Jean Paul Sartre was half right when he nihilistically complained: hell is other people. What he ought to have said is: “Hell is people like me!”
Hell is, in fact, what happens when, turning our backs on God, people proceed to turn away from, and even against, his image within ourselves and one another.
As case in point, consider the afflictions of body and soul mercilessly inflicted upon us by an army of despots, con men, and useful idiots in the past 23 months.
Forced isolation, unemployment, asphyxiation, suspicion, surveillance, vilification, and compulsory conscription into dangerous medical experiments—such have become a banner of progressive pride in a world where progress increasingly means willful saturation in the sorrows of death, and the deliberate snuffing out of any hope for life as it was bequeathed to us from above.
Particularly demonic, as Michael Matt rightly notes, is the obsession with masking, distancing, terrorizing, and jabbing young children, who face no threat from the germs supposedly menacing us, pose no threat to others, and whose mental and physical development is seriously stunted by the hellish torments to which their supposed guardians are subjecting them.
In her traditional liturgy, the Church of our Fathers asks us to take a very different turn today, directing our gaze down the path our Lord took to Cavalry, where he was to face the torments of hell on earth, in order to free us from eternal suffering of the same.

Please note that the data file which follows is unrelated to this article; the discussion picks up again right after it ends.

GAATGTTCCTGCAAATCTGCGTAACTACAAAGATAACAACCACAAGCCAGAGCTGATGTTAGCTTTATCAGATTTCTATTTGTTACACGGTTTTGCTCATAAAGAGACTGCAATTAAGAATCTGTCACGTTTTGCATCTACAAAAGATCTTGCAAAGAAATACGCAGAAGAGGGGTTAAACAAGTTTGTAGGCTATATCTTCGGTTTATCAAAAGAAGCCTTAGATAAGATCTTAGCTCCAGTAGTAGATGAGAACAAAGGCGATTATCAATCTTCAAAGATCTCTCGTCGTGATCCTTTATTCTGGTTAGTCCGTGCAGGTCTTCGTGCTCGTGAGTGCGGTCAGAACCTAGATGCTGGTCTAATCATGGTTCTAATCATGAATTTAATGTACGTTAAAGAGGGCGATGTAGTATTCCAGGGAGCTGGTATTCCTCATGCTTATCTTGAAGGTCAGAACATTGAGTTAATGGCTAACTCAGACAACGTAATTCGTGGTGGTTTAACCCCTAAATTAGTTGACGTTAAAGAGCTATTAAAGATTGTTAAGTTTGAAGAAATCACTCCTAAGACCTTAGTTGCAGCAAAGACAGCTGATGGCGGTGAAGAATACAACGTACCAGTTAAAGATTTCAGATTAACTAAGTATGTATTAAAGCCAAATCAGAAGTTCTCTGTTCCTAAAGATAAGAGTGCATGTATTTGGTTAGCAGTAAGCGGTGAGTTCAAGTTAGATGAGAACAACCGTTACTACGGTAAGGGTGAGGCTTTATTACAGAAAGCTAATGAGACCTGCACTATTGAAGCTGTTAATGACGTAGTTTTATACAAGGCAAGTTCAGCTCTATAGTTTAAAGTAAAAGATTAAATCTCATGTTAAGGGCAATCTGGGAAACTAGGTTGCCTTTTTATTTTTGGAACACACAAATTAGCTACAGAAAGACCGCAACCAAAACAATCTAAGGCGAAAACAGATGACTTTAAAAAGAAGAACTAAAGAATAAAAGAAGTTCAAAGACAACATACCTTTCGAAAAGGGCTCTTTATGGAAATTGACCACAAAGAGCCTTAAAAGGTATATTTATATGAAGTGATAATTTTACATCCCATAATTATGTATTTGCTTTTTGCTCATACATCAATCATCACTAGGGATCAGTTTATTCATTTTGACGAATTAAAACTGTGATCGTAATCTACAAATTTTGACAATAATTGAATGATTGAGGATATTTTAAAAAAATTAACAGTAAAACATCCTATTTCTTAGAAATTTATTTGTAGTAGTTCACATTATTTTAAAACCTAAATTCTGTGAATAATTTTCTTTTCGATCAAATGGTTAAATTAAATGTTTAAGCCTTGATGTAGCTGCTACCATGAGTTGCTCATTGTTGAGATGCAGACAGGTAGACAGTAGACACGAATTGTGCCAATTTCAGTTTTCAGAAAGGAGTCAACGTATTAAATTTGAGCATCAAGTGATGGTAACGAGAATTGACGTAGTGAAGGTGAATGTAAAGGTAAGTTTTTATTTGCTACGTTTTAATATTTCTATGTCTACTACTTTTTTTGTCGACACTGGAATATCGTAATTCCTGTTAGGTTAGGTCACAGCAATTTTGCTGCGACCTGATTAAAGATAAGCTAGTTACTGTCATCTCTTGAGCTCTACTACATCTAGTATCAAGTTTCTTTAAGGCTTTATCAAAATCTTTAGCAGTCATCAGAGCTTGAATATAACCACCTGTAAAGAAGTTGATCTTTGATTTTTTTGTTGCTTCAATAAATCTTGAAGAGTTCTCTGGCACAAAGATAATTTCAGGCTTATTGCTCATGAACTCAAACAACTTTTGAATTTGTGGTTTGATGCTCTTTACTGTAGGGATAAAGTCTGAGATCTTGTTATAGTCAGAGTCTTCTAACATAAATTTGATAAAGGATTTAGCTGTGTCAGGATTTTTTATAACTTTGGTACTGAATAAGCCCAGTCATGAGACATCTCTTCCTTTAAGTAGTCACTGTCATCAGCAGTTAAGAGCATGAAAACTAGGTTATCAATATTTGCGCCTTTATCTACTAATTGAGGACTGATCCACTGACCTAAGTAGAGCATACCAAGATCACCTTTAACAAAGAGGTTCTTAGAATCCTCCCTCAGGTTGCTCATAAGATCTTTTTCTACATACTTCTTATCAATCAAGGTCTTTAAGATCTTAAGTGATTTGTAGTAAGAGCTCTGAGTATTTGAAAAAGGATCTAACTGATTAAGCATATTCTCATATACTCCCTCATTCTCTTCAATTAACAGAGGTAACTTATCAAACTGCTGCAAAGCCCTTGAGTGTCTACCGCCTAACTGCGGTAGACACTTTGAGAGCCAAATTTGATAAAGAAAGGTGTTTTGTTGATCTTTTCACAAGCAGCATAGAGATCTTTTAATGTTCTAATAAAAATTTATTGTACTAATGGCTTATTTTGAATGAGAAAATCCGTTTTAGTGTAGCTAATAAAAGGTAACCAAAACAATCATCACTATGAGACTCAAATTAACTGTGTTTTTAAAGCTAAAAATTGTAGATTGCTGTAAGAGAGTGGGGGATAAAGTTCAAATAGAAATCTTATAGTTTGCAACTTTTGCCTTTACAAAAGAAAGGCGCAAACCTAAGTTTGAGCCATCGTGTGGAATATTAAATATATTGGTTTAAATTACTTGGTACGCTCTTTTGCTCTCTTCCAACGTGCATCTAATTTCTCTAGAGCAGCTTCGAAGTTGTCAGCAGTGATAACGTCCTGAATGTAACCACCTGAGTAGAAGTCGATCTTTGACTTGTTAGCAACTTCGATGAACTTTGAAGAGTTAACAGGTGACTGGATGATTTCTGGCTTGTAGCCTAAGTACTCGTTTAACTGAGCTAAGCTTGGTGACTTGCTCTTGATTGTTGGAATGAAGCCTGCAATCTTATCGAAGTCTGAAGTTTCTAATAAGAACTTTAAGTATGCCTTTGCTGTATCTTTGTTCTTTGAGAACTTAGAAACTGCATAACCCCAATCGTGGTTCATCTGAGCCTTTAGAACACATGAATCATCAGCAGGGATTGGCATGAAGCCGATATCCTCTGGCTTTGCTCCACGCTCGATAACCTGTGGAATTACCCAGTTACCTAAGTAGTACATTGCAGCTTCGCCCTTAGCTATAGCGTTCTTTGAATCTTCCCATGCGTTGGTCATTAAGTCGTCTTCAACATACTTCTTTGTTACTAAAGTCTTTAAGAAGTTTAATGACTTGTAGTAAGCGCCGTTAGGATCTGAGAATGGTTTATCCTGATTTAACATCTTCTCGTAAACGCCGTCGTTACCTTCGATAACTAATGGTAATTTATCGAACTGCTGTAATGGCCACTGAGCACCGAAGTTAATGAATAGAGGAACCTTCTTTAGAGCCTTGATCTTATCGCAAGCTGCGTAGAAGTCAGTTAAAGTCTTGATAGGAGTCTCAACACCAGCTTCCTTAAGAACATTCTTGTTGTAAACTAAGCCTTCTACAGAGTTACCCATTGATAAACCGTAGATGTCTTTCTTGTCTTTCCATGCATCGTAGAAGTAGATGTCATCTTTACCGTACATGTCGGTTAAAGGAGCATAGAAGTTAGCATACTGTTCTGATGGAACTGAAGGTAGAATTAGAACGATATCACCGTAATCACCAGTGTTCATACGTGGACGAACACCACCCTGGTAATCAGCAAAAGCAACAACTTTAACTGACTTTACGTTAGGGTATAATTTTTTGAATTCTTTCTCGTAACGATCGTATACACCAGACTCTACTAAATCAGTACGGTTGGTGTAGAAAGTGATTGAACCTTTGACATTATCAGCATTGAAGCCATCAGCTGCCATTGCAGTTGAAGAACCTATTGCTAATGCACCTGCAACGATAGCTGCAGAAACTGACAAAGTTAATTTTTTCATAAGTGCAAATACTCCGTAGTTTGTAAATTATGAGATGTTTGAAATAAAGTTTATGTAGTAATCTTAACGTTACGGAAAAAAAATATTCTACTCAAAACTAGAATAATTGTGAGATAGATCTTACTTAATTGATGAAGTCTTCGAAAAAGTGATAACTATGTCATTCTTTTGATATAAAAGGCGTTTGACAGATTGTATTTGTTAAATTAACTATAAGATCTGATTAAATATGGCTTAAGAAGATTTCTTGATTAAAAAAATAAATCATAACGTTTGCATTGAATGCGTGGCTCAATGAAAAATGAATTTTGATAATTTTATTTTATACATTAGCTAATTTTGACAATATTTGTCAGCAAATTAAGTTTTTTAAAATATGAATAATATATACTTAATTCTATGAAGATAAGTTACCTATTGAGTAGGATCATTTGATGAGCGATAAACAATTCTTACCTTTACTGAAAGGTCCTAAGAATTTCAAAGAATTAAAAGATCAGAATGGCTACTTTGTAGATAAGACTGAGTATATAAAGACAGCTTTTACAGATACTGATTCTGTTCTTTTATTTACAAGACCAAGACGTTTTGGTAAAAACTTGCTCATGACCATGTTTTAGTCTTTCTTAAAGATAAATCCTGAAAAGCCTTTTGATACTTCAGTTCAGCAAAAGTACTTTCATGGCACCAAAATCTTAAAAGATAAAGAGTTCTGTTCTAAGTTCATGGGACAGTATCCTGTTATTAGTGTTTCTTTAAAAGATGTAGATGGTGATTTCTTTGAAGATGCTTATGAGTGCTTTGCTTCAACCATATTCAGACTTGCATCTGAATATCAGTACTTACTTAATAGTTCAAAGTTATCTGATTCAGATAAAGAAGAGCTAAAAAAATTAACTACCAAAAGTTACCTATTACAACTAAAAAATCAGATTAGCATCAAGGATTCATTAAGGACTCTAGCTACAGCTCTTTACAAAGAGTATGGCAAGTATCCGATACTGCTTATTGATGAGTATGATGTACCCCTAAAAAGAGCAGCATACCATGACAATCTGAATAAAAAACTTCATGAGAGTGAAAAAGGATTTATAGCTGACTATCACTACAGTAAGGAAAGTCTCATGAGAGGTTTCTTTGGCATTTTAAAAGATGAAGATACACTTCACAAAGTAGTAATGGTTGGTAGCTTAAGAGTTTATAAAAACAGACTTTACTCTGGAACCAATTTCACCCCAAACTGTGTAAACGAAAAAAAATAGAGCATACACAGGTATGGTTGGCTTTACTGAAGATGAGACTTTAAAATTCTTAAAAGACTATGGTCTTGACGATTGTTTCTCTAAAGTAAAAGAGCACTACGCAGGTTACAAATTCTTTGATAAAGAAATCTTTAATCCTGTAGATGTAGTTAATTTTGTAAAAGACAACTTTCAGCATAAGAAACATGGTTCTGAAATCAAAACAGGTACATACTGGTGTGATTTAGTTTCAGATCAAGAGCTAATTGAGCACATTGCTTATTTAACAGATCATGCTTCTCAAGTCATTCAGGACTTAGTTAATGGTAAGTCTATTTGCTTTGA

Insofar as we are injured by the sins of others, none of us can truly deny that our afflictions are just compensations for our own offenses. Our hope, however, is in the Name of the Lord, who mercifully delivers us for the glory of his Name.
Our task, in this vale of tears, is to glorify that Name in the midst of a world that spurns it, so that we may share forever in its glory when this hellish principality passes away.
What does it mean to glorify the Name of God? First of all, it means to “give praise to the Lord, and to sing to [his] Name, [the One] Most High” (Psalm 91:2).
Next, it means to treat ourselves, and our neighbors, as bearers of the image of God, and temples of his Holy Spirit.
In a world fallen and deranged, glorifying God is no easy task. Saint Paul likens it to running a race (1 Corinthians 9:24-27); our Lord likens it to laboring in a vineyard (Matthew 20:1-16).
The race would be unwinnable if the Lord himself did not provide “spiritual food,” and “spiritual drink”; but such food and drink will avail us nothing unless we run so as to obtain the prize.
Likewise, our labors would be pointless had not the Father of the Family promised us a penny worth the effort. Yet if we fail to appreciate the value of that penny—the infinite blessing of the beatific vision of God himself—not only our labors, but even their faithful repayment will avail us nothing.
God has not promised that his Name will be glorified by everyone on this earth, and therefore we cannot expect our efforts to glorify him definitively to topple the outworks of hell his detractors are striving with such satanic strength to erect here below.
When we do our part, however, we may well find that it inspires others to join with us. In this way, we can pool our efforts and form a convoy of sorts: a freedom convoy, freeing us in thought, word, and deed from the sorrows of death and hell which, in the Name of God, we have been given the power partially but mightily to dispel.
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